Dr Parikh isn’t a huge fan of thread lifts, a procedure that uses a dissolvable suture to tighten and lift the skin. “The anatomy of the face is complex; you cannot see where the end of your thread is at and at what depth. I have seen threads that are too superficial, wherein you can see the outline on the skin, or too deep and caused trauma or infection," he says.


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According to Bharat Sachdev, director of Leader Medical Systems, which deals in aesthetic devices and injectables: “The Indian market is still trying to understand the correct technology. For instance, many are offering HIFU (high-intensity focused ultrasound, a relatively new non-invasive treatment for skin tightening), saying that it is Ulthera (an ultrasound therapy), which are two different technologies.

“Earlier, skincare, injectables and devices were being done in isolation but now they are all being combined to achieve the current aesthetic of lifted skin." The newest device his company will launch soon is Joveena, which works with muscle contractions to lift the skin.

This comes soon after the launch of Emface, which claims to lift and tone the skin. “Emface is an advanced technology that works on two muscle groups—zygomaticus and frontalis muscles—that are the most important in terms of the droop," says Geetika Mittal, founder, Isaac Luxe, which launched it earlier this year with the cast of the reality show Fabulous Lives Of Bollywood Wives. “This is advanced because it combines radio frequency to work on the skin and... muscles to give you a lift," she says. Over the past five years, she has seen a 70% jump in requests for lifting and plumping procedures.

Do they actually work? Though the price of tightening and lifting devices is steep, the results are subtle. And that’s the reason some people prefer such procedures. But there are others—like Shripriya Anilkumar, 46, who works with a London-based security company—who haven’t had a good experience. She spent 5-6 lakh within a year on procedures such as Hifu, Ulthera, skin tightening laser, PRP, mesotherapy injections to reduce double chin, and thread lifts. When the procedures didn’t work, she says, “the doctors said I wasn’t the right candidate".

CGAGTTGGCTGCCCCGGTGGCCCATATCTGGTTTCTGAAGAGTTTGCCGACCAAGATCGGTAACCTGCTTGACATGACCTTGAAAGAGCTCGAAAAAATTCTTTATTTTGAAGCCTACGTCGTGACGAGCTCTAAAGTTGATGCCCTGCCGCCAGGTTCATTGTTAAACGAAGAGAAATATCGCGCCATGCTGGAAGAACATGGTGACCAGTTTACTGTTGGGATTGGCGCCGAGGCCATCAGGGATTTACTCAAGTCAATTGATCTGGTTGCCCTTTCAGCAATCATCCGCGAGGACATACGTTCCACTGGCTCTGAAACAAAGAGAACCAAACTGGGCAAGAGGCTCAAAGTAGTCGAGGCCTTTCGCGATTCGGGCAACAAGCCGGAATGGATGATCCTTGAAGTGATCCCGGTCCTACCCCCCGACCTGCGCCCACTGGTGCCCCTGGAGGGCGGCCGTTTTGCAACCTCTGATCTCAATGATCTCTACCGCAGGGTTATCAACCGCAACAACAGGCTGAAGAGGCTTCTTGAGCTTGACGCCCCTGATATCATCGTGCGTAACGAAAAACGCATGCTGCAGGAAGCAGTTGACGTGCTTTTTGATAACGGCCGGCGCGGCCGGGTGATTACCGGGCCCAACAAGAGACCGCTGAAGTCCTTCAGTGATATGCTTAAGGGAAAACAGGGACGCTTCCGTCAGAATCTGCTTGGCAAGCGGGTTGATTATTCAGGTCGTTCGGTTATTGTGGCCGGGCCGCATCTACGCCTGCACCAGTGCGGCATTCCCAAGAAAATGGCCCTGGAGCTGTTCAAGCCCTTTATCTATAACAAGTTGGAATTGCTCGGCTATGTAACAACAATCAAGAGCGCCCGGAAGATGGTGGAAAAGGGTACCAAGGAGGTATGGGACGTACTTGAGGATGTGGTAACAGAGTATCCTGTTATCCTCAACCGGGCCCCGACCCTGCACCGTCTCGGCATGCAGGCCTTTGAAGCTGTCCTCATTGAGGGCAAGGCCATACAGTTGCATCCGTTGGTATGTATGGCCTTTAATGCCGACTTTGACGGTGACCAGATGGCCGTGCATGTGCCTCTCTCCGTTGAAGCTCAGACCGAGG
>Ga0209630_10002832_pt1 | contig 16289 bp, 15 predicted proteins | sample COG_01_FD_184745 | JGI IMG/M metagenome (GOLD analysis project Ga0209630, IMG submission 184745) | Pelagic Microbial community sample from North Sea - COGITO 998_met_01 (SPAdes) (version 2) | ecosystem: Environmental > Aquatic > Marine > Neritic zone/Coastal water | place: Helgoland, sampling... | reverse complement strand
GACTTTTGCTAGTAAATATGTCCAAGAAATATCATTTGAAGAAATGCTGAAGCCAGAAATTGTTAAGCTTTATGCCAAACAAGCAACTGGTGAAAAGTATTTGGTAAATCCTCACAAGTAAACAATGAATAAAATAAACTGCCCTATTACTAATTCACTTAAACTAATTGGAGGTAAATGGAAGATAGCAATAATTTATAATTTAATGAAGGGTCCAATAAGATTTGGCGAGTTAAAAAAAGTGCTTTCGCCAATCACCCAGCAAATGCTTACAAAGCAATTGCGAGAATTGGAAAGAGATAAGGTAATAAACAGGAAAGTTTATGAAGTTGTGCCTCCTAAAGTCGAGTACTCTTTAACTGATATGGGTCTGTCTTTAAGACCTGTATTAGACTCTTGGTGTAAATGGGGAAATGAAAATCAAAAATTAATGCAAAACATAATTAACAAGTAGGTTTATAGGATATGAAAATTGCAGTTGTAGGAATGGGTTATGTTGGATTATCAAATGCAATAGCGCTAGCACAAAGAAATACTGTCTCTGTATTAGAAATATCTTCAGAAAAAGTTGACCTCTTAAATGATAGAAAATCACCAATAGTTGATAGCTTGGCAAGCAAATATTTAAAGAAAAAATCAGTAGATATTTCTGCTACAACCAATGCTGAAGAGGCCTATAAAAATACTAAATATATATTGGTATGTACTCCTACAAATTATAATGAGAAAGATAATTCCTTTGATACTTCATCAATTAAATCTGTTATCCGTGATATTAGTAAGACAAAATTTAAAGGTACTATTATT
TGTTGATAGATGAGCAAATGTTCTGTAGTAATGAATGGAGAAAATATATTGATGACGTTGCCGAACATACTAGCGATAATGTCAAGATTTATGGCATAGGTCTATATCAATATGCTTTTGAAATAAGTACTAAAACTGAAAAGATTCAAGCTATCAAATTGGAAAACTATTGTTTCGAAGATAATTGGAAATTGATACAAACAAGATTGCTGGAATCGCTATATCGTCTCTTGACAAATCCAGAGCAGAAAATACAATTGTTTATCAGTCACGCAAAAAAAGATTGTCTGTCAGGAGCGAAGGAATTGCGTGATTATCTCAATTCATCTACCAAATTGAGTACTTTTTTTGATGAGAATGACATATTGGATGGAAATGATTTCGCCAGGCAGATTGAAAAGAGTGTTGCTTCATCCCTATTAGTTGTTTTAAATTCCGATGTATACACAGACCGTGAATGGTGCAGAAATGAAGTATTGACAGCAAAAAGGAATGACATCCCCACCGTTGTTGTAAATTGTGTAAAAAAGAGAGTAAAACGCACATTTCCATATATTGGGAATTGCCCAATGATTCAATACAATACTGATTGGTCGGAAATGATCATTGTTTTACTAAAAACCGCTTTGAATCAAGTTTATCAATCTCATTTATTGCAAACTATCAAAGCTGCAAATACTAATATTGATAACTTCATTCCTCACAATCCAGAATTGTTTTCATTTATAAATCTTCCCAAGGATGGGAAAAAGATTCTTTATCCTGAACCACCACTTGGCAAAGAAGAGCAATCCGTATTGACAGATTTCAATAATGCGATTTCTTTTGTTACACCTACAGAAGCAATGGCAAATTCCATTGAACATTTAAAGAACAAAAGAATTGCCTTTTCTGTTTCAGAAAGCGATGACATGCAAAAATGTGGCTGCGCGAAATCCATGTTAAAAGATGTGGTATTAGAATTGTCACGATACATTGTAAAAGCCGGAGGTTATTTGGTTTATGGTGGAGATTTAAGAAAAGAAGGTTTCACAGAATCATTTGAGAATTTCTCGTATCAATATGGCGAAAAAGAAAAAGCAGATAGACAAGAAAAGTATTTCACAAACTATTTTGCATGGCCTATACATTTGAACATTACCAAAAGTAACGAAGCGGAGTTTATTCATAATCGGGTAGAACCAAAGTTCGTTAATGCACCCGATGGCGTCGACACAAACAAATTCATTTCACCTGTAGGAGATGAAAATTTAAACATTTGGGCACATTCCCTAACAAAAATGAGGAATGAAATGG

“I got threads done twice," she adds. “Once, it bruised my face and pulled my smile downwards, causing throbbing pain while smiling or yawning." The second time, it worked when she got them done from a reputed dermatologist. As for Ulthera and Hifu, she found the effects so subtle that she felt it wasn’t worth the money. The results of the procedures can last for six months to a year, depending on the sittings and skin type. Some people report a loss of fatty tissue on the face, which I personally faced with Ulthera. When I got it after I turned 40, it made my face more gaunt than lifted and plumped.

A friend who’s a banking and private equity consultant recently tried PRP. “It has been just two days but I can immediately see that my tear troughs have filled up a little and pigmentation has reduced on my lips and cheeks," she says.

Ultimately, it’s important to question what is driving our quest for beauty. “The definition of beauty was always given to us—lifted cheeks, toned face, big lips," says Ghosh. “It’s almost like a medicine— take it and it will heal you, and we have taken it without questioning it."

Vasudha Rai is a beauty journalist and the author of Glow: Indian Foods, Recipes And Rituals For Beauty, Inside & Out and Ritual: Daily Practices for Wellness, Beauty & Bliss.